Portraiture[s] II Portraits
The fifth and final article in a series
As Fall 2015 swept in with a big storm churning up the eastern seaboard, we thought, "What better time to take a final look at those four golden days last spring (May 28-May 31, 2015) when the Portraiture[s] II: Imaging the Black Body and Re-Staging Histories conference was held in Florence Italy?"
Artists, curators, scholars and visual arts-minded others from the U.S., Canada, Barbados and various African and European nations gathered at the Villa La Pietra and the Odeon theatre in Florence at the conference sponsored by New York University in association with Harvard's Hutchins Center for African and African American Research. (Portraiture[s] I was held in 2013 in Paris.)
In this final article of our Portraiture[s] 11 coverage, we present a gallery of portraits. In their personal appearance and interactions, the conference participants themselves exemplified a striking, visual narrative like the topics they were meeting to discuss. And so the vibrance of the conferees and the artistic eye and skill of conference photographer Riccardo Cavallari collaborated to form the vivid, literal "portraiture" presented here. The other articles in the series contain additional beautiful photography and are linked at the end of this article.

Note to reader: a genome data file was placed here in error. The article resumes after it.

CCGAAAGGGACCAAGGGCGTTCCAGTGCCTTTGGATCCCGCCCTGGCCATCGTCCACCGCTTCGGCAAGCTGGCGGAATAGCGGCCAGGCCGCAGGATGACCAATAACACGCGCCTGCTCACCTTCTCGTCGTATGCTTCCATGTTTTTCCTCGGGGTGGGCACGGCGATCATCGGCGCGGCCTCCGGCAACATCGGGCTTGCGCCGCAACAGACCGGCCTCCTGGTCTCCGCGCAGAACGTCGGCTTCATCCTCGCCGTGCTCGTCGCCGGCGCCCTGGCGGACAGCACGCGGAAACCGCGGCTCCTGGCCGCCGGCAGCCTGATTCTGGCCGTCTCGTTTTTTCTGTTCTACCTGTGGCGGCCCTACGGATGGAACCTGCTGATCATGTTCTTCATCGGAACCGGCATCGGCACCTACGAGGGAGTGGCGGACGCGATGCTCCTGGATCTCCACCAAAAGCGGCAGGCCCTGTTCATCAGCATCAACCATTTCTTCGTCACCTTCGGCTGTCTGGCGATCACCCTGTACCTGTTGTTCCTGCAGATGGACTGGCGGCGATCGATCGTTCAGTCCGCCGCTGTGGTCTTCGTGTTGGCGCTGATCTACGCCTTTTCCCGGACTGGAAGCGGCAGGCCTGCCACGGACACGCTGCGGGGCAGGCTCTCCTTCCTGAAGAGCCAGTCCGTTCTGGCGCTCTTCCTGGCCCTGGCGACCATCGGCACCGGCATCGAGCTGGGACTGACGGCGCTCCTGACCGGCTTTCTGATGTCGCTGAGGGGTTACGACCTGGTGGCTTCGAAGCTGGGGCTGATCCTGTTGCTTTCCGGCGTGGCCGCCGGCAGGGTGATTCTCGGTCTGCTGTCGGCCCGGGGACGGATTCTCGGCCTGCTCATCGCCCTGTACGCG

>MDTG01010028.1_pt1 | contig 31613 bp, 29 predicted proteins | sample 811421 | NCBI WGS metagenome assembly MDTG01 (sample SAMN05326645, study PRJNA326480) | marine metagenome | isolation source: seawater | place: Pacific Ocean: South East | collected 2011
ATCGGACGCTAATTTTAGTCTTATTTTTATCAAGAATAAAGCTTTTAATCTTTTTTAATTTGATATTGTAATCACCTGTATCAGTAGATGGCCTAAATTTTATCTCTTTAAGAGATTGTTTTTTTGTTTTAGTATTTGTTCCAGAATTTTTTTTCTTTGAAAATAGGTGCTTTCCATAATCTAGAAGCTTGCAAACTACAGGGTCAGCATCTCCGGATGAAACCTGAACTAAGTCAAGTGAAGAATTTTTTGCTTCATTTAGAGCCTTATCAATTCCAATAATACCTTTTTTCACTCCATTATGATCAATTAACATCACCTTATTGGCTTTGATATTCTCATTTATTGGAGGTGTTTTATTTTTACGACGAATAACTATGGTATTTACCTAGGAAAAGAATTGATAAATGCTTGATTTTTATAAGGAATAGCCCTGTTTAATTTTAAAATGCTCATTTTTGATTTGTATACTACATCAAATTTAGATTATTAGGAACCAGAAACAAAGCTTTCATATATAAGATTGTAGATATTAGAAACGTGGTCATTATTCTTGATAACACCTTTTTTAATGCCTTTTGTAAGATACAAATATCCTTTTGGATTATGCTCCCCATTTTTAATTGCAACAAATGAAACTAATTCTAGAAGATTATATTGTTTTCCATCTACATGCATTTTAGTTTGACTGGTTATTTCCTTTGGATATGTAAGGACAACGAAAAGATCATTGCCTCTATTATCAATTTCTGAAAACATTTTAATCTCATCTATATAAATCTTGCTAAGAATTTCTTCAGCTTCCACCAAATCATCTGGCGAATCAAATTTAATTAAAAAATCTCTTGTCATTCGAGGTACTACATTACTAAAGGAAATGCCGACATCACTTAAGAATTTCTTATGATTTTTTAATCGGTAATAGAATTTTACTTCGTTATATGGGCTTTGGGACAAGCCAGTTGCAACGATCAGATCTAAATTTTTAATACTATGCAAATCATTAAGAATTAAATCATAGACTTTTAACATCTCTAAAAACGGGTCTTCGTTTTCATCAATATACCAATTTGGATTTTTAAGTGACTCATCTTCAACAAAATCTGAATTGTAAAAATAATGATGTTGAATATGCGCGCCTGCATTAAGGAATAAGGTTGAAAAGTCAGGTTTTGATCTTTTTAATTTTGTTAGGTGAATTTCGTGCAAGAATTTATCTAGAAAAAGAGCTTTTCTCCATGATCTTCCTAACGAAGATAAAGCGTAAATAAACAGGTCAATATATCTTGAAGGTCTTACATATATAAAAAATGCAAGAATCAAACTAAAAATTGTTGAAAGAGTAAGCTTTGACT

IRAAA correspondent Michelle Renee Perkins submitted a photo that provides a fitting introduction to our gallery. Her shot of conference participant artists Hank Willis Thomas, Fahamu Pecou and Sanford Biggers near the Odeon in Florence playfully signifies on the “black portraitures” and “re-significations” themes. Re-significations was the title of the art photography exhibition held in conjunction with the conference.
We also begin our gallery portraiture with shots of New York City First Lady Chirlane McCray at the conference’s reception and at the opening session where she discussed her love of art and concerns about diversifying museum attendence.
We are able to identify many, but not all, of the persons in Riccardo Cavallari's photographs, so for a consistent format, we present all of these photos without ID captions.
The other articles in the Portraiture[s] II series are: